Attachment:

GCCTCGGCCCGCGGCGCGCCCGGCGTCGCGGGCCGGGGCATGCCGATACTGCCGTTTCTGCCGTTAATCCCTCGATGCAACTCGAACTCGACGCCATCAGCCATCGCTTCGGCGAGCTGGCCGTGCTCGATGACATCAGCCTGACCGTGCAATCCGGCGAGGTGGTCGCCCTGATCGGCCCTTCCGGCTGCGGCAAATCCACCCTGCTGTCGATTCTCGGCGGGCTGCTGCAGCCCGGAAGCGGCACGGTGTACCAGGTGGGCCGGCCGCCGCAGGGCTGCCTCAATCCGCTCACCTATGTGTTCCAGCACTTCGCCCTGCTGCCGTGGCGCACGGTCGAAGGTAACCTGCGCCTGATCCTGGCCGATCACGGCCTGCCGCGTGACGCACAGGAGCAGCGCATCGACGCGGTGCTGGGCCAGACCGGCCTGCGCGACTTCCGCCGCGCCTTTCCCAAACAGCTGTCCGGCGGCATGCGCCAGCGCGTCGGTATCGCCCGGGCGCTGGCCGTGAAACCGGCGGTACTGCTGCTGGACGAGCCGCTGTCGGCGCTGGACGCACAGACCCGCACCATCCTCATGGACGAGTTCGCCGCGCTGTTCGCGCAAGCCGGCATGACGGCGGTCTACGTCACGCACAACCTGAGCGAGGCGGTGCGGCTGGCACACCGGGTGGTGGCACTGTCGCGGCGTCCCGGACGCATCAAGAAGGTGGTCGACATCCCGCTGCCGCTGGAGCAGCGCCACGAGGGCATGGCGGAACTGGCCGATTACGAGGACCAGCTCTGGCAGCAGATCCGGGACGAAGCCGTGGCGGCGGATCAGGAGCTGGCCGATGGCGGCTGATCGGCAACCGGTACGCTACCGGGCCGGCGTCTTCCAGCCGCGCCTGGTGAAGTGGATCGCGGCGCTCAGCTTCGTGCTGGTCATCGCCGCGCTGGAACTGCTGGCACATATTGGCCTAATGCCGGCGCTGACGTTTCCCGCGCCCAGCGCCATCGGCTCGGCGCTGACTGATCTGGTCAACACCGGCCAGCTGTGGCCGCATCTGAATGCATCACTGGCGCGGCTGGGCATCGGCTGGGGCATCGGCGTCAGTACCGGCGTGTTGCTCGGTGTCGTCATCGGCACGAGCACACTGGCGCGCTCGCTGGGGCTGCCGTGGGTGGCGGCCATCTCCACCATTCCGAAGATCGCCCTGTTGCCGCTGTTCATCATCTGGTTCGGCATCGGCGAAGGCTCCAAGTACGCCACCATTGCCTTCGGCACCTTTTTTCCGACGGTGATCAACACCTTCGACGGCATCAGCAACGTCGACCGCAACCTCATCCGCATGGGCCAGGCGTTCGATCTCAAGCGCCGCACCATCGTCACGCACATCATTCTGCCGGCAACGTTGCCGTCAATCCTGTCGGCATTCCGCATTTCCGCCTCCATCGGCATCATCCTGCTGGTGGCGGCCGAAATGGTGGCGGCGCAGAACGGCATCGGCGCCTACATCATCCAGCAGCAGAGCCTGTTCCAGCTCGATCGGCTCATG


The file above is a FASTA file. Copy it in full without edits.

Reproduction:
GCCTCGGCCCGCGGCGCGCCCGGCGTCGCGGGCCGGGGCATGCCGATACTGCCGTTTCTGCCGTTAATCCCTCGATGCAACTCGAACTCGACGCCATCAGCCATCGCTTCGGCGAGCTGGCCGTGCTCGATGACATCAGCCTGACCGTGCAATCCGGCGAGGTGGTCGCCCTGATCGGCCCTTCCGGCTGCGGCAAATCCACCCTGCTGTCGATTCTCGGCGGGCTGCTGCAGCCCGGAAGCGGCACGGTGTACCAGGTGGGCCGGCCGCCGCAGGGCTGCCTCAATCCGCTCACCTATGTGTTCCAGCACTTCGCCCTGCTGCCGTGGCGCACGGTCGAAGGTAACCTGCGCCTGATCCTGGCCGATCACGGCCTGCCGCGTGACGCACAGGAGCAGCGCATCGACGCGGTGCTGGGCCAGACCGGCCTGCGCGACTTCCGCCGCGCCTTTCCCAAACAGCTGTCCGGCGGCATGCGCCAGCGCGTCGGTATCGCCCGGGCGCTGGCCGTGAAACCGGCGGTACTGCTGCTGGACGAGCCGCTGTCGGCGCTGGACGCACAGACCCGCACCATCCTCATGGACGAGTTCGCCGCGCTGTTCGCGCAAGCCGGCATGACGGCGGTCTACGTCACGCACAACCTGAGCGAGGCGGTGCGGCTGGCACACCGGGTGGTGGCACTGTCGCGGCGTCCCGGACGCATCAAGAAGGTGGTCGACATCCCGCTGCCGCTGGAGCAGCGCCACGAGGGCATGGCGGAACTGGCCGATTACGAGGACCAGCTCTGGCAGCAGATCCGGGACGAAGCCGTGGCGGCGGATCAGGAGCTGGCCGATGGCGGCTGATCGGCAACCGGTACGCTACCGGGCCGGCGTCTTCCAGCCGCGCCTGGTGAAGTGGATCGCGGCGCTCAGCTTCGTGCTGGTCATCGCCGCGCTGGAACTGCTGGCACATATTGGCCTAATGCCGGCGCTGACGTTTCCCGCGCCCAGCGCCATCGGCTCGGCGCTGACTGATCTGGTCAACACCGGCCAGCTGTGGCCGCATCTGAATGCATCACTGGCGCGGCTGGGCATCGGCTGGGGCATCGGCGTCAGTACCGGCGTGTTGCTCGGTGTCGTCATCGGCACGAGCACACTGGCGCGCTCGCTGGGGCTGCCGTGGGTGGCGGCCATCTCCACCATTCCGAAGATCGCCCTGTTGCCGCTGTTCATCATCTGGTTCGGCATCGGCGAAGGCTCCAAGTACGCCACCATTGCCTTCGGCACCTTTTTTCCGACGGTGATCAACACCTTCGACGGCATCAGCAACGTCGACCGCAACCTCATCCGCATGGGCCAGGCGTTCGATCTCAAGCGCCGCACCATCGTCACGCACATCATTCTGCCGGCAACGTTGCCGTCAATCCTGTCGGCATTCCGCATTTCCGCCTCCATCGGCATCATCCTGCTGGTGGCGGCCGAAATGGTGGCGGCGCAGAACGGCATCGGCGCCTACATCATCCAGCAGCAGAGCCTGTTCCAGCTCGATCGGCTCATG